Barton is just one of the many insistent Catholics who lost their heads to Henry VIII's pursuit of a divorce. Cardinal John Fisher became a martyr and a saint when he refused to support the Supremacy Act that made Henry VIII the head of the church and the Act of Succession that made Anne Boleyn the legitimate queen of England.

Henry VIII and Cardinal Wolsey went to John Fisher when they first came up with the idea of annulling the king's marriage. When Henry and Wolsey approached him for advice, he was clear: An annulment would go against the will of God. They proceeded anyway, and Fisher never relented in his opposition. He openly defended Catherine, making great trouble for Henry. When the Supremacy Act passed in 1534, Fisher, with Sir Thomas More at his side, refused to take the required oath needed. The recently passed Supremacy and Treason Act made denying the king's supremacy an act of treason. Cardinal John Fisher was beheaded in 1535. The Catholic Church made him a saint 400 years later.



Catherine Howard was executed for being unchaste. Henry VIII married Catherine Howard after he annulled his fourth marriage to Anne of Cleves. However it seemed Catherine Howard had had lovers before Henry. The king didn't know this when he married her, and he was humiliated when the truth came out. To make matters worse, the queen had appointed one of her pre-marital lovers to be her secretary. Rumour had it the affair continued after her marriage to the king. The adultery aspect of the charge was never proven, but it didn't matter. Upon learning that he had married a non-virgin, Henry had Parliament pass an act declaring it treasonous for an unchaste woman to marry the king. Catherine Howard was promptly beheaded for treason.


The Seymours accused Henry Howard of supporting the Catholics and made his sister testify against him. She admitted on the stand that her brother was, in fact, a devoted Catholic. This was seen as a rejection of the king's supremacy. The Seymours combined this testimony with the fact that Henry Howard's father had had a claim to the throne before Henry VIII became king (though he never fought for it), and they convinced the king, who was by that time very ill, that the Howards intended to usurp the throne. Henry Howard, Earl of Surrey, was beheaded in 1547, the same year the king died. It was Henry VIII's last execution.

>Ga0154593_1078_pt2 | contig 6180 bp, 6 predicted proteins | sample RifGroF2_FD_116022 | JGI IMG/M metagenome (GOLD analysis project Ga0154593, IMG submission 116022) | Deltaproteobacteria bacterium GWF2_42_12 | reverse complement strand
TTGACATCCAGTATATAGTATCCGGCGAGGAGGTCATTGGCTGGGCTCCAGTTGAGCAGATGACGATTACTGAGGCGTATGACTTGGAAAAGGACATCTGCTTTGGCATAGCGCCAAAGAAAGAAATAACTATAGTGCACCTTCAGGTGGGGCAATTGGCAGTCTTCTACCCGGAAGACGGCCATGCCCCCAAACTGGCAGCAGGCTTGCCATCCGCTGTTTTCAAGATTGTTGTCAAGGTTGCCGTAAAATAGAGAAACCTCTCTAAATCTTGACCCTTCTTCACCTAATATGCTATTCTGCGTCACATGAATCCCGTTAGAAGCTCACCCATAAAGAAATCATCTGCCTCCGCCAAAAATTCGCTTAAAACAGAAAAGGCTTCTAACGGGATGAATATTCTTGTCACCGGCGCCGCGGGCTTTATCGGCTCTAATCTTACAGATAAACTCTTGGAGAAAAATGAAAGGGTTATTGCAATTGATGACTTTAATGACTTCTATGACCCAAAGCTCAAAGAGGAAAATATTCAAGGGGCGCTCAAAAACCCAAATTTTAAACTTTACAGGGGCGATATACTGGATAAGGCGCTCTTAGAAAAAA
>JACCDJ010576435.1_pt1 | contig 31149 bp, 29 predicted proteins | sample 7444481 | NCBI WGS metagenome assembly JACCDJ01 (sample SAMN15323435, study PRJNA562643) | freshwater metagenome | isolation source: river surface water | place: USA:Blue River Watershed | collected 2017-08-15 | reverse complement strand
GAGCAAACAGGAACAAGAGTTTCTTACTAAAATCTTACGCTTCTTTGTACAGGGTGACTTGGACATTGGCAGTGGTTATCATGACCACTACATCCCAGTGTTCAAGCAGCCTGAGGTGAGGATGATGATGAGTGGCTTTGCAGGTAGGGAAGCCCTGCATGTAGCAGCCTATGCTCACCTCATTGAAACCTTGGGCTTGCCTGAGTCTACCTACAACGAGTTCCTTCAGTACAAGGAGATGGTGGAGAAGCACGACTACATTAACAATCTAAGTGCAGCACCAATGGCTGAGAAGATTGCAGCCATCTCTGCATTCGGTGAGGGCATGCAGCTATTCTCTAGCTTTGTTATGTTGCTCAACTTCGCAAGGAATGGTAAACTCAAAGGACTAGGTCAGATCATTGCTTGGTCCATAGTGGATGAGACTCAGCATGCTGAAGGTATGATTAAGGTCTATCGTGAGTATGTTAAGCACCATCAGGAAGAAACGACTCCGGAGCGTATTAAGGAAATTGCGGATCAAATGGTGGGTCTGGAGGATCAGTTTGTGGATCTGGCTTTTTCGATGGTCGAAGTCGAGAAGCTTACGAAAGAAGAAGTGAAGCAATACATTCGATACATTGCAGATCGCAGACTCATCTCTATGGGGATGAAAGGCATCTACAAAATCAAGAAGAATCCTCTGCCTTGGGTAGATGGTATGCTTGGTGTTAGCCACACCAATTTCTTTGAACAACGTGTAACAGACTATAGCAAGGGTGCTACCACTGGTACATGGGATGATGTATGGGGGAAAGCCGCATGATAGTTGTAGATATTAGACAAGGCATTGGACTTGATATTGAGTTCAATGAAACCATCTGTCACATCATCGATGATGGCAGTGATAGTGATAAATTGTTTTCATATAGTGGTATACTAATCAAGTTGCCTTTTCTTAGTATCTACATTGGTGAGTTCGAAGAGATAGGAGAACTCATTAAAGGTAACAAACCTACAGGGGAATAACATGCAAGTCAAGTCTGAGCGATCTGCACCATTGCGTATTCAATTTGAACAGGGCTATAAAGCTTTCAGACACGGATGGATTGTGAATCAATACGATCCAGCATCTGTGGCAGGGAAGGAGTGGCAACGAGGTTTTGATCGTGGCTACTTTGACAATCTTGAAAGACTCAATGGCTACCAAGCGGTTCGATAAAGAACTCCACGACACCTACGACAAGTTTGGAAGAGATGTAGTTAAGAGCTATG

Thomas Cromwell's poor match-making skills set him on the path to beheading. Thomas Cromwell served as the king's main advisor from 1532 to 1540. He was the one who finally succeeded in getting the king his divorce. It's possible that Cromwell was the mastermind behind the whole English Reformation. Cromwell took over after Cardinal Wolsey's fall from grace. After the death of Henry's third wife Jane Seymour, Cromwell convinced Henry to marry Anne of Cleves, of German royal lineage, for political reasons. Henry couldn't stand Anne, and he had the marriage annulled almost immediately. That was the beginning of Crowell's end. After Cromwell lost the king's support, his enemies used his connection to the Lutherans to convince the king that Cromwell was a heretic. Thomas Cromwell was beheaded for heresy in 1540. He never received a trial.



Thomas More was a statesman, writer and Catholic martyr who refused to swear to the Acts of Supremacy and Succession. This accomplished and respected man became one of Henry VIII's advisors in 1518. Leading up to the Supremacy Act of 1534, More tried to support the king as much as he could without betraying his religious beliefs. He didn't attend the coronation of Anne Boleyn, and he refused to swear to the Acts of Supremacy and Succession. The former offence angered the king, but the latter was an act of treason. He was charged with conspiring with Elizabeth Barton, the nun whose visions had troubled the king. In 1535, he was beheaded for treason. His head sat on display on London Bridge for a month after his death.

Finally, we get to one of the most ironic executions of Henry's reign. Anne Boleyn died by the same law that allowed her to become queen.

While Henry VIII held the throne, England went through changes that would eventually lead to the creation of modern sovereignty -- a nation not beholden to the church -- though Henry never intended it. He was a walking contradiction, a devoted Catholic who rejected the Pope and founded his own religion; a king of the people and an educated humanist who executed tens of thousands of subjects. In the end, Henry VIII produced one male heir, Prince Edward, his son by Jane Seymour. Edward took the throne when his father died; he was 10 years old. He died of illness five years later, passing the crown to Henry's daughter by Catherine of Aragon, Princess Mary. Queen Mary's primary objective became reinstating Catholicism in England. She failed in her quest, though she burned hundreds of people at the stake in the process. Elizabeth I succeed her older sister and reigned for 45 years.